For what must be a first time, the guest speaker at our April meeting, Michelle Bullivant, gave every attendee a raffle ticket which were drawn during the interval. The fascinating subject of her talk was The lost Water Mills of Cherry Hinton.
There are several clues that suggest there was a water mill on the present Cherry Hinton site. Perhaps the most important being in the Domesday Book which reported four mills which, at that time, would have had to have been water powered: windmills had not been invented then. Significantly, the southern end of Cherry Hinton is known as Mill End. The water courses in the park are man-made and would very likely have taken water from Cherry Hinton to form two leats for carrying water to power the water mill. The enclosure map of 1806 shows these watercourses and three buildings next to them, which could have been the mills. Mill stones have also been found there. It is likely that there would have been a number of different mills on the site, not necessarily in exactly the same position. They would probably been built from clunch with a compacted chalk floor and a tiled roof.
Michelle talked about the considerable amount of leg work she carried out while carrying out this research, finding records in the archives of Nottingham and Essex and also in St Thomas’s Hospital, who owned land in Cherry Hinton.
Michelle had also involved children from a local school, St Bedes, to participate in an archaeological dig which provided further evidence for a water mill and a water conduit on the excavated site. They were supervised by qualified archaeologists from Active 8 Archaeology, of which Michelle is a founder member. The dig was carried out on the site of one of the buildings (now vanished) shown by the water course on the 1806 enclosure map.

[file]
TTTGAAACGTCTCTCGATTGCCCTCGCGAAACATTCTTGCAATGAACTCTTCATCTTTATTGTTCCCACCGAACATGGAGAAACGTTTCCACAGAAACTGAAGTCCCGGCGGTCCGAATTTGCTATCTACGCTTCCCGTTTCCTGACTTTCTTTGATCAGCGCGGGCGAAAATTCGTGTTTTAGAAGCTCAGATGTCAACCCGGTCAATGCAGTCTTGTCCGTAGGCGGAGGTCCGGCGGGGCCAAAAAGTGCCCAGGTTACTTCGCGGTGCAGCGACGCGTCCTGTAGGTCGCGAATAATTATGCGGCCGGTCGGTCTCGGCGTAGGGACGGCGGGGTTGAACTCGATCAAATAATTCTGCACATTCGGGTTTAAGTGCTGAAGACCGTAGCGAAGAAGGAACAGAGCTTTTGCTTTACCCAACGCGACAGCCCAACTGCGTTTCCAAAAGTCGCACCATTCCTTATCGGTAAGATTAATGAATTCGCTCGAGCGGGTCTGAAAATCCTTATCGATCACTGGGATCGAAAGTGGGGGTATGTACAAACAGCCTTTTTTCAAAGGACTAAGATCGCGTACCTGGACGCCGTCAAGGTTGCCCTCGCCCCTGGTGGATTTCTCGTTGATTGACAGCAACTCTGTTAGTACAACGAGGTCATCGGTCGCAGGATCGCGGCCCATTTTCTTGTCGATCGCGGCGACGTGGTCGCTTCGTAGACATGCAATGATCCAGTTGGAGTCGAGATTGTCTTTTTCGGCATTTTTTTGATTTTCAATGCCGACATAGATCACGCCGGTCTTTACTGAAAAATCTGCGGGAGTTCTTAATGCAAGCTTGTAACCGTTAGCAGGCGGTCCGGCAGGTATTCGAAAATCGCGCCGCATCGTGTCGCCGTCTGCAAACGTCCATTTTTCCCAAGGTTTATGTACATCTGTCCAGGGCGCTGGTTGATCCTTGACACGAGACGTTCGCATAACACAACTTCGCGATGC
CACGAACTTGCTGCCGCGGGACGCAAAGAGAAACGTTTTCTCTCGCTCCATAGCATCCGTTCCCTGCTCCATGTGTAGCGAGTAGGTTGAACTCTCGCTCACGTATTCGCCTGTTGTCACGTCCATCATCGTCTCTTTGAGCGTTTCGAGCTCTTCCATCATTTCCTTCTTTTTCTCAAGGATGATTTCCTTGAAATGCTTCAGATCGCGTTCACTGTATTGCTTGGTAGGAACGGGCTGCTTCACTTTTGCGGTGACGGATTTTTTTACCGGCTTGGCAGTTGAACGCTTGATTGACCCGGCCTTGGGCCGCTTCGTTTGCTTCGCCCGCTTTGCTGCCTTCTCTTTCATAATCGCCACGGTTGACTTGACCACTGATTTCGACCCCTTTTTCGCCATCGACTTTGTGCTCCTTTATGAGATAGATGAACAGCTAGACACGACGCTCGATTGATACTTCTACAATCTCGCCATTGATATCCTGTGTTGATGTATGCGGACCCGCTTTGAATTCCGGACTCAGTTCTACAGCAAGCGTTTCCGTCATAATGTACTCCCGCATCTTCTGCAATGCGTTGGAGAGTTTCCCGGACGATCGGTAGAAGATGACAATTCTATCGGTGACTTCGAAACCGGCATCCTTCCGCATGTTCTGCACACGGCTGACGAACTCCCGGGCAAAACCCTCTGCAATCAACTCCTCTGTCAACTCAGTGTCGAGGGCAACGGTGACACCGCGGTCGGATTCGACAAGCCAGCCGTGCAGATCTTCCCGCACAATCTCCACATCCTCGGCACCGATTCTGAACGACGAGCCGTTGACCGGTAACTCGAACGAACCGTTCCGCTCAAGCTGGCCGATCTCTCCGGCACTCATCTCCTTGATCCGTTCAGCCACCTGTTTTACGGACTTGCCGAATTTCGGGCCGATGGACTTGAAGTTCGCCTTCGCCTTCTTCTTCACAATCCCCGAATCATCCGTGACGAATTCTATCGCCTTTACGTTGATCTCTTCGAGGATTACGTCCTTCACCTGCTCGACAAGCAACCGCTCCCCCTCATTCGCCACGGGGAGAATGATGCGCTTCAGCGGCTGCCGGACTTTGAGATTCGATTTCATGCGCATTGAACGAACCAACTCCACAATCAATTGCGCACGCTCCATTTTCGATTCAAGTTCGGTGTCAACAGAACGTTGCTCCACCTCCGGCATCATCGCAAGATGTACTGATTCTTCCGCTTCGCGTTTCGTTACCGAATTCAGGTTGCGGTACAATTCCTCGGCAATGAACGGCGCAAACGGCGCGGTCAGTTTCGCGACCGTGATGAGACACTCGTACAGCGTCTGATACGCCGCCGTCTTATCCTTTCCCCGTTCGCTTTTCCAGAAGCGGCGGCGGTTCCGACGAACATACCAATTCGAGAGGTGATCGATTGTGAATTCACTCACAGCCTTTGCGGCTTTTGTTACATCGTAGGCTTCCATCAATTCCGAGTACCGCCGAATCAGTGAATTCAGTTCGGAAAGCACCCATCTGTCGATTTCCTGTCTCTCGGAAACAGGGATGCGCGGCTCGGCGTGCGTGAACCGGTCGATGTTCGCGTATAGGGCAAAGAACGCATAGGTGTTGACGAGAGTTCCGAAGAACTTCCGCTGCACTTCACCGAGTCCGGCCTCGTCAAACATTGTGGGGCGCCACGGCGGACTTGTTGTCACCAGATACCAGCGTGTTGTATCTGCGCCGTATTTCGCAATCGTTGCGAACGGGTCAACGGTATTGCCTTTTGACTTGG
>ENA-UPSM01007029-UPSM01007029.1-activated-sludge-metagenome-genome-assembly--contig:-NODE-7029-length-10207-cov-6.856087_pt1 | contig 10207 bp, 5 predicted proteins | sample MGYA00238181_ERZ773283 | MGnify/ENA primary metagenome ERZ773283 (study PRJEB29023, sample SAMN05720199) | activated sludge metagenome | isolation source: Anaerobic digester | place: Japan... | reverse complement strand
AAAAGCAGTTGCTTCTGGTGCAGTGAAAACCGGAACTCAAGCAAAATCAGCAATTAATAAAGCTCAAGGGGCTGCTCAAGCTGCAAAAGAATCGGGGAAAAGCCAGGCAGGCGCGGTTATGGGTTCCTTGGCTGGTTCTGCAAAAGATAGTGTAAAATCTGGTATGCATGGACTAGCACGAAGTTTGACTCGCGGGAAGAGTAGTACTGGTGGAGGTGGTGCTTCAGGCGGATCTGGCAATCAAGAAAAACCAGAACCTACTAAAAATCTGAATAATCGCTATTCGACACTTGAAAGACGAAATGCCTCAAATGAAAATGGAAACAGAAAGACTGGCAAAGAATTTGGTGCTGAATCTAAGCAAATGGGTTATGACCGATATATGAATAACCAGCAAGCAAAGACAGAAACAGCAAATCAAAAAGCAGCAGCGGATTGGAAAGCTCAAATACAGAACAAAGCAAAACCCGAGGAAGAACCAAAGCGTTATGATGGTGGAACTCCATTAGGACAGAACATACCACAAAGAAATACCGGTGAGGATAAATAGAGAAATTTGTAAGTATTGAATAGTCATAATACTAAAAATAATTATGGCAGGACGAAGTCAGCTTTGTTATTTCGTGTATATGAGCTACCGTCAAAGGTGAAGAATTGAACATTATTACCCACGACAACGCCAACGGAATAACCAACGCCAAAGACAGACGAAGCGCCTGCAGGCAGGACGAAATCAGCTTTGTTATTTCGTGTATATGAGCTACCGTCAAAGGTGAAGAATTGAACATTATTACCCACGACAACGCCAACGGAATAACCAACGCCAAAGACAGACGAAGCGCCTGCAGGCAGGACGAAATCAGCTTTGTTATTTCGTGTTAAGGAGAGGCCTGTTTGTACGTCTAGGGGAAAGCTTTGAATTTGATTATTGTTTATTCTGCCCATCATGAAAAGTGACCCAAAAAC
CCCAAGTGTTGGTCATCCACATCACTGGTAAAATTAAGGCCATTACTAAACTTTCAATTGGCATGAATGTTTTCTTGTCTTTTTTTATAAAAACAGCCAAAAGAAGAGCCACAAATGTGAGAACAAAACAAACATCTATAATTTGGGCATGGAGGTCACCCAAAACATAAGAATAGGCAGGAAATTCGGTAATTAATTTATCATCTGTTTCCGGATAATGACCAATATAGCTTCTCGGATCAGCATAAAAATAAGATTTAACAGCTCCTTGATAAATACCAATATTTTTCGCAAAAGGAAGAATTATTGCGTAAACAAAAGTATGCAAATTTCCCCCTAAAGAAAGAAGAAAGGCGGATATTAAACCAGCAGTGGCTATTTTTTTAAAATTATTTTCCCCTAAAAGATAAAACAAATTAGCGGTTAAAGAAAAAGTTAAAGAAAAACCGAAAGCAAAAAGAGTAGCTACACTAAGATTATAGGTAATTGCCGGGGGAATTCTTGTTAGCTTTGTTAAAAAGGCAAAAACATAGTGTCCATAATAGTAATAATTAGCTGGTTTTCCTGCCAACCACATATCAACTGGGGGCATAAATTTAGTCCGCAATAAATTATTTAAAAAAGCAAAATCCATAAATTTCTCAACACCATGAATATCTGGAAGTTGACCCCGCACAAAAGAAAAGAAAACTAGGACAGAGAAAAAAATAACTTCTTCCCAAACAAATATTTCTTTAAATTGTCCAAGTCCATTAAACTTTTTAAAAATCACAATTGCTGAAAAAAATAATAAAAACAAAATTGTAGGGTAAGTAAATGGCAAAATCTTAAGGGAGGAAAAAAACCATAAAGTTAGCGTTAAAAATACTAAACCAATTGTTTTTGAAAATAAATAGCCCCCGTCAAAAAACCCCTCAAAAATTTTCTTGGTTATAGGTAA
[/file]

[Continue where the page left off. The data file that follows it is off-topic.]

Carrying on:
Michelle also gave a brief history of Cherry Hinton Hall, which was built by John Okes in the 1830s. He also designed the park and lake by modifying the original mill watercourses. The original hall was described as “a small family mansion in the Elizabethan Style” and comprised a modest 10 bedrooms and four large reception rooms. Most of the original garden features, including a parterre, have now been lost, although the garden in front of the Hall is in a similar style. The hall is now owned by Cambridge City Council, who lease out the hall and grounds for certain functions including the now world famous Cambridge Folk Festival, held annually at the end of July.
Michelle had two interesting leaflets “The Lost Mills at Cherry Hinton Hall” and “Cherry Hinton Hall and Gardens” and I have borrowed from both in this report.
There are now hopeful signs that Sawston will soon have a Museum temporarily housed in the vacated estate agents office (just a few yards north of the Mary Challis house) and no doubt the SVHS will be actively involved, indeed we have a considerable collection of material, much of which could be shown in the new museum which will be called the Mary Challis Museum. You may well remember the small Museum we had in a room at the old Parish Council Office which we opened for one Saturday morning in each month. Hopefully, we will be able to have longer opening hours, but that naturally depends on the number of volunteers available. We are looking forward to having the Museum permanently housed in the Mary Challis House, after the necessary renovations have been completed.